Flexibility Exercises to Help Your Rheumatoid Arthritis

Moves to do to help your RA.

Medically Reviewed by Arefa Cassoobhoy, MD, MPH on October 28, 2013
4 min read

You can do gentle moves to ease pain, avoid injuries, and improve your balance. They help your joints work well.

There are two basic types of flexibility exercises.

  1. Stretches keep your muscles elastic, which helps you move your joints more easily.
  2. Range-of-motion exercises keep your joints moving their full range and lessen stiffness.

You can do simple stretches daily, even during an RA flare. Try it for 10 minutes three times a day when you have the energy. That tends to make it more manageable, says Maura Iversen, PT, a professor and chair of the physical therapy program at Northeastern University in Boston.

With RA, sometimes it can take an hour or more for morning joint stiffness and pain to fade after you wake up. To get going, Iversen suggests you try these stretches before you get out of bed.

1) Hamstring stretch

  • Sit up straight. Extend your right leg straight out in front of you, so it rests on the bed. Bend your left leg and rest your left foot on the bed.
  • Slowly slide your hands down your right leg until your feel a gentle stretch along the back of it. This stretches your hamstring. Hold for 30-60 seconds. Then, swap your leg positions and stretch your left hamstring.

2) Calf stretch

  • Sit in the same position as the hamstring stretch: right leg straight, left leg bent with your foot resting on the bed.
  • Loop a towel or stretchy band around the sole of your right foot. If you can, keeping your right leg straight, slowly pull on the towel or band, pulling your toes toward you. Feel a gentle stretch in your calf (the lower muscle of your leg). If you need to keep a little bend in your knee, that’s OK. Hold for 30-60 seconds. Then switch your leg positions and stretch your left calf.

Ask a physical therapist or your rheumatologist to recommend some other stretches to add to your routine.

With range-of-motion exercises, you move your joints to keep them loose so they don’t stiffen up over time. Make these exercises part of your daily routine. Do them a couple of times during the day.

Try these moves during your morning shower or afterward. The warm water can relax your muscles and joints and make it easier to move.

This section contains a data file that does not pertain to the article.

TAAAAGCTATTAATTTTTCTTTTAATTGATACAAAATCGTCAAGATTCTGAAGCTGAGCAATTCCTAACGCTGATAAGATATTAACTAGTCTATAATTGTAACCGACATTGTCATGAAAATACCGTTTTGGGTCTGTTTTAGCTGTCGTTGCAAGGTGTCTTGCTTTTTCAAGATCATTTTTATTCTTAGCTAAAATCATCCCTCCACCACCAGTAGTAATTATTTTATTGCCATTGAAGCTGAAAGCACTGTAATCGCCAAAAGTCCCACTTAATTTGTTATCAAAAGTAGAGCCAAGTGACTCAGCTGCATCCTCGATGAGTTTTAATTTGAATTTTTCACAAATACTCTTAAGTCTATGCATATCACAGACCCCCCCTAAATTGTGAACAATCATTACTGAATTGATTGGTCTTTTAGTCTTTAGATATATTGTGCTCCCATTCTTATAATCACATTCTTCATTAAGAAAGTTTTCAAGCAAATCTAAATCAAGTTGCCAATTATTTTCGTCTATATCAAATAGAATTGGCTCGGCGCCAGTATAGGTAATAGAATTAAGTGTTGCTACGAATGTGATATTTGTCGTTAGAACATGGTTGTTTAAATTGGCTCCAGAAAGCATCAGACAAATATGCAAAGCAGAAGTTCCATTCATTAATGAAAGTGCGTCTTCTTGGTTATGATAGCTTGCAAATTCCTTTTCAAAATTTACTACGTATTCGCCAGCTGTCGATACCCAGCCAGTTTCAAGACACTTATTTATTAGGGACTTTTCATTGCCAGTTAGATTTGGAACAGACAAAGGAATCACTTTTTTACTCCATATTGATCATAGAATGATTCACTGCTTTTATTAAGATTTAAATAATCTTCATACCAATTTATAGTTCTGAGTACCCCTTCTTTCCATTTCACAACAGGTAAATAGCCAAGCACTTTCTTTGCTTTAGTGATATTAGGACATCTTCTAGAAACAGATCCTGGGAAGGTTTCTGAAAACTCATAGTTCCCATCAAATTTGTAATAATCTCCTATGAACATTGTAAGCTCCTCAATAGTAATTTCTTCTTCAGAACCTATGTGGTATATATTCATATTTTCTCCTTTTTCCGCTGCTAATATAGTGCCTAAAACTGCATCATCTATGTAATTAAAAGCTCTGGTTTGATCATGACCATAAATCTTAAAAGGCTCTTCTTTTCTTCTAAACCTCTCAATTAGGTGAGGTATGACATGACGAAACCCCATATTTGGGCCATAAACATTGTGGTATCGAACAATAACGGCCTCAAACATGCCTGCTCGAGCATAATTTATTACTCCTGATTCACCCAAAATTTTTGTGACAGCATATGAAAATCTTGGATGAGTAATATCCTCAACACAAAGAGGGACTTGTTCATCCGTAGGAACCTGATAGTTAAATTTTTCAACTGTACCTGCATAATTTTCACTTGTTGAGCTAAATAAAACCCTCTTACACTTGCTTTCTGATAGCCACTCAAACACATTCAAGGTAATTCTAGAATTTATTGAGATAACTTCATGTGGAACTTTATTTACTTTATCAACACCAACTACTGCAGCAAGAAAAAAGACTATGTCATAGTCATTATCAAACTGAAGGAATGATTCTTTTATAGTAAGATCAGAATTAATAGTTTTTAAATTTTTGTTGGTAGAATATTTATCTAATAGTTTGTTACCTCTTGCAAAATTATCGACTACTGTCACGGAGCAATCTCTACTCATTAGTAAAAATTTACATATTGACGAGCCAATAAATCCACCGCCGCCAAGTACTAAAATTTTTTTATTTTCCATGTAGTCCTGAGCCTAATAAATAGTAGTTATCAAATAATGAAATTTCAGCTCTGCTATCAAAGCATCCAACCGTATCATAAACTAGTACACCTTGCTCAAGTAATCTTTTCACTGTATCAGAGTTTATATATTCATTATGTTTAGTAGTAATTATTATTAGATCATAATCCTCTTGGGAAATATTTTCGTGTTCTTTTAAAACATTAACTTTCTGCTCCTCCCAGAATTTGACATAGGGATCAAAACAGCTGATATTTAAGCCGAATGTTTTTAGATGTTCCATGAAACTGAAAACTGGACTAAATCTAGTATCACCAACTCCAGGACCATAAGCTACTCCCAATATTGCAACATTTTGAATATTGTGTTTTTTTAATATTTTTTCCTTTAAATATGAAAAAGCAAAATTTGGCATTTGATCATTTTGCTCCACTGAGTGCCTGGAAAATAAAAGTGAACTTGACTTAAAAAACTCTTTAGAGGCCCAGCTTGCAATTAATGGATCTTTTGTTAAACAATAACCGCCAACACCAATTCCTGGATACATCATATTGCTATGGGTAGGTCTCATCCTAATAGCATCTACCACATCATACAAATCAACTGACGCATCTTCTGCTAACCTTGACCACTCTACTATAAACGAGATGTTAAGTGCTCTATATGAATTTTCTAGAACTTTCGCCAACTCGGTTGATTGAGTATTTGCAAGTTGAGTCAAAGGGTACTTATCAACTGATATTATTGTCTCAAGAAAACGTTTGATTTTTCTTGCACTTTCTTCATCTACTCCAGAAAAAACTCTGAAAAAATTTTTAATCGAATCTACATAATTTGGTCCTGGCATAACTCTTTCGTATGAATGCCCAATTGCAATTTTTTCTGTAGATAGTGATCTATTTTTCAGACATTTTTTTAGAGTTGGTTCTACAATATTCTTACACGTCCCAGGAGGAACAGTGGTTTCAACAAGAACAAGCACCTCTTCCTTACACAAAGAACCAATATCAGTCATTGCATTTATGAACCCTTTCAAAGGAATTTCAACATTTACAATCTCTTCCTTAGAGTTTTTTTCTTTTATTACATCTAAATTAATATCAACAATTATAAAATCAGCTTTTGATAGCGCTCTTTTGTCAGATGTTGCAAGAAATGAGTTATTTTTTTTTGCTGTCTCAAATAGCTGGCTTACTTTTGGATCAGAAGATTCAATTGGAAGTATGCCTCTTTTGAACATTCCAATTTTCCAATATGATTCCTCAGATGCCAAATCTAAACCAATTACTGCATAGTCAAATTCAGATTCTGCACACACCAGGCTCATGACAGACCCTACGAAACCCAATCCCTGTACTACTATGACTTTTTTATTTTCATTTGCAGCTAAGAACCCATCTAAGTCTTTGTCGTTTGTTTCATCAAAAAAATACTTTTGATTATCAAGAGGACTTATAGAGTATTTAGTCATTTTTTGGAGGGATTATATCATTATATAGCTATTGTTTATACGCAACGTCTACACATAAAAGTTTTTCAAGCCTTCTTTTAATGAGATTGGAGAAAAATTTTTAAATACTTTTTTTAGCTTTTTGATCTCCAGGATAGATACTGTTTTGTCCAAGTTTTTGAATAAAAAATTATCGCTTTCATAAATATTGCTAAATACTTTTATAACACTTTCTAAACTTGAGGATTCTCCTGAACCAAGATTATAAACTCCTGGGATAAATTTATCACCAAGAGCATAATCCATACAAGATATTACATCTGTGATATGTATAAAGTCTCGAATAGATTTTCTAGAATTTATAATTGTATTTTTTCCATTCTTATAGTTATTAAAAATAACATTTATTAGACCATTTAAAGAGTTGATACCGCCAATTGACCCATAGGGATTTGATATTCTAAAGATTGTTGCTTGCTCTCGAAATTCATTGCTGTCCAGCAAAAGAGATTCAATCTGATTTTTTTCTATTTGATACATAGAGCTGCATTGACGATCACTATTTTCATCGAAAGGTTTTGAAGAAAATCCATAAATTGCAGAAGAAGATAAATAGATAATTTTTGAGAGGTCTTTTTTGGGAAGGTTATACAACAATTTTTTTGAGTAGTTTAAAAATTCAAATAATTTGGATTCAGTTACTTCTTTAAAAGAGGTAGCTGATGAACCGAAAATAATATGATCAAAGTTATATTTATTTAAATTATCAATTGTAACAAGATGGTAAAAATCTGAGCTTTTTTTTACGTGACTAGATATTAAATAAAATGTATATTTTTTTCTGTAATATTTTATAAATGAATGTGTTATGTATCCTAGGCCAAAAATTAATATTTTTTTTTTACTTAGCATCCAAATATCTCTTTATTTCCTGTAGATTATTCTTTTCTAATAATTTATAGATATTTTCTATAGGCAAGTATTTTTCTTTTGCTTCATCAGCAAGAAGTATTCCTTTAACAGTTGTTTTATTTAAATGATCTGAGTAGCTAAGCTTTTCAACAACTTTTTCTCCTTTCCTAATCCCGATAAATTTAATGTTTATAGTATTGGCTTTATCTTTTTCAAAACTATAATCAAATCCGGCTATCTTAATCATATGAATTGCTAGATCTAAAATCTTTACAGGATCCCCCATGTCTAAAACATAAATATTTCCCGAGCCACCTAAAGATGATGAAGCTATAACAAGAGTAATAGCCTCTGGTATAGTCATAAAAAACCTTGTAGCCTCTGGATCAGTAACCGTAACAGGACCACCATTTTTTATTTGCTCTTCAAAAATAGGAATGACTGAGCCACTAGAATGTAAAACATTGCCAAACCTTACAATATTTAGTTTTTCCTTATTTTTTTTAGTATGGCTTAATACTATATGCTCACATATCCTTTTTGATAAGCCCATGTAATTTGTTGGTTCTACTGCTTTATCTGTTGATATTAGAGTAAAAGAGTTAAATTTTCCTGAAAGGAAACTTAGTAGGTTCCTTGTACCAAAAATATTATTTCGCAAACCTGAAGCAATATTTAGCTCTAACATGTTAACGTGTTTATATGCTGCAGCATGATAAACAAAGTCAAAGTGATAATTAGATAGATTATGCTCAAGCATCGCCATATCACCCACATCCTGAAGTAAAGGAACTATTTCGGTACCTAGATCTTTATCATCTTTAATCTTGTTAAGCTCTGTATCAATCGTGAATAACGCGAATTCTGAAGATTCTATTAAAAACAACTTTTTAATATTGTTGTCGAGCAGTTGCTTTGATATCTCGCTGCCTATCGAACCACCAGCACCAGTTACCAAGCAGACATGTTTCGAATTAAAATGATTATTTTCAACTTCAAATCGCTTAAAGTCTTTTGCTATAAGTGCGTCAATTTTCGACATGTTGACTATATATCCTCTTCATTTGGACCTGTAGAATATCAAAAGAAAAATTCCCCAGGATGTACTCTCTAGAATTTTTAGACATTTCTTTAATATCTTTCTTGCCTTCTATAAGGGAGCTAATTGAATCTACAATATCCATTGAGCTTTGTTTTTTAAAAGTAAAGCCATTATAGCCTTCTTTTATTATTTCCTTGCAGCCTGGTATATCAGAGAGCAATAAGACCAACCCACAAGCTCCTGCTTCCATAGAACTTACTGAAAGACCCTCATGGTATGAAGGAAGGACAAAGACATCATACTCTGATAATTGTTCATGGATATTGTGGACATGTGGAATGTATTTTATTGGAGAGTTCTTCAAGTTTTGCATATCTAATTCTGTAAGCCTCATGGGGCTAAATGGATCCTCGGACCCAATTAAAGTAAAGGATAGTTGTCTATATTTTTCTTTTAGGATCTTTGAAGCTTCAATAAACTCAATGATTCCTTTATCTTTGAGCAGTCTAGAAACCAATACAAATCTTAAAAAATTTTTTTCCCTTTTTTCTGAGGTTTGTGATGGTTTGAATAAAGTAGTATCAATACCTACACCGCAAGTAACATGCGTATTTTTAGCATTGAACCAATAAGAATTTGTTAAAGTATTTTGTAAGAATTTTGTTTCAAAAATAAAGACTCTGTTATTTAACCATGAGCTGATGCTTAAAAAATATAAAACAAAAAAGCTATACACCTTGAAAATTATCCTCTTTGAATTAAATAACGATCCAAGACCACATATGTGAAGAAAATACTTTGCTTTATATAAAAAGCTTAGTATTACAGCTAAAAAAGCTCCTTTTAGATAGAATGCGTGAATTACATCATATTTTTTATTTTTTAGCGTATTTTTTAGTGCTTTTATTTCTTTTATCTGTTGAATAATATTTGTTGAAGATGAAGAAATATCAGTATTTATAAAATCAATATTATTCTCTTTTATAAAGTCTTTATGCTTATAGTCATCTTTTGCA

Shoulder Rolls

Do gentle shoulder or arm rotations. Roll your shoulders forward slowly five times. Then roll them backward slowly five times.

Arm Circles

Lift your right arm out to the side, palm up. Do five arm circles forward, then five circles backward. Switch arms and repeat. Next, switch back to your right arm for more arm circles. This time try it with your palm facing down toward the ground. Do it with your left arm, too.

If you have problems with balance, sit in a shower chair when you stretch. Or do your exercises as soon as you are out of the shower, while your joints are still warm.

If your hands and wrists are stiff and achy, try these flexibility exercises from April Davis, an occupational therapist at NYU Langone Medical Center.

First, soak your hands in warm water with Epsom salts for a few minutes. Or do these exercises after washing dishes in warm water.

  • Sit down. Put both hands flat on a table with your fingers spread slightly. Lift both thumbs up off the table. Hold for 5 seconds. Repeat five times.
  • Turn your hands over, palms facing up. Try to touch your thumb to the base of your pinky finger. Then relax. Try to tap the base of each finger with your thumb too -- ring finger, middle, pointer. Repeat five times.
  • Straighten one arm out in front of you. Make a fist with your hand. Pretend your fist is the tip of a pen and trace alphabet letters in the air. Try not to move your arm. Just bend at your wrist.

If you have a big flare, try do range-of-motion exercises at least once a day. You can ask your physical therapist for help doing those exercises on rough days, or ask them to teach a family member how to help you.

You’ll do slow, controlled movements that are good for range of motion and balance.

Tell your yoga teacher you have RA so she can adapt certain poses that might be tricky. You can also use foam yoga blocks to help support your body during poses. Listen to your body, and only do what's comfortable for you.

Or try tai chi. Like yoga, it's great exercise, but it's not too hard on your joints, Davis says.

There's another benefit. "From what [people] tell me, the meditation element of yoga and tai chi helps with pain control," she says.

Keep your moves gentle. They should feel good. Don't stretch so much that you're sore afterward. Try moist heat or ice for comfort after exercise.

Heat wraps, warm showers, and warm, wet towels give deeper relief than dry heating pads. People with RA can be sensitive to extreme temperatures and chemical-based heat packs, so use towels between the pack and your skin.

Many people also don't like ice. It makes them so tense that their muscles don't relax. But if ice works for you, go for it.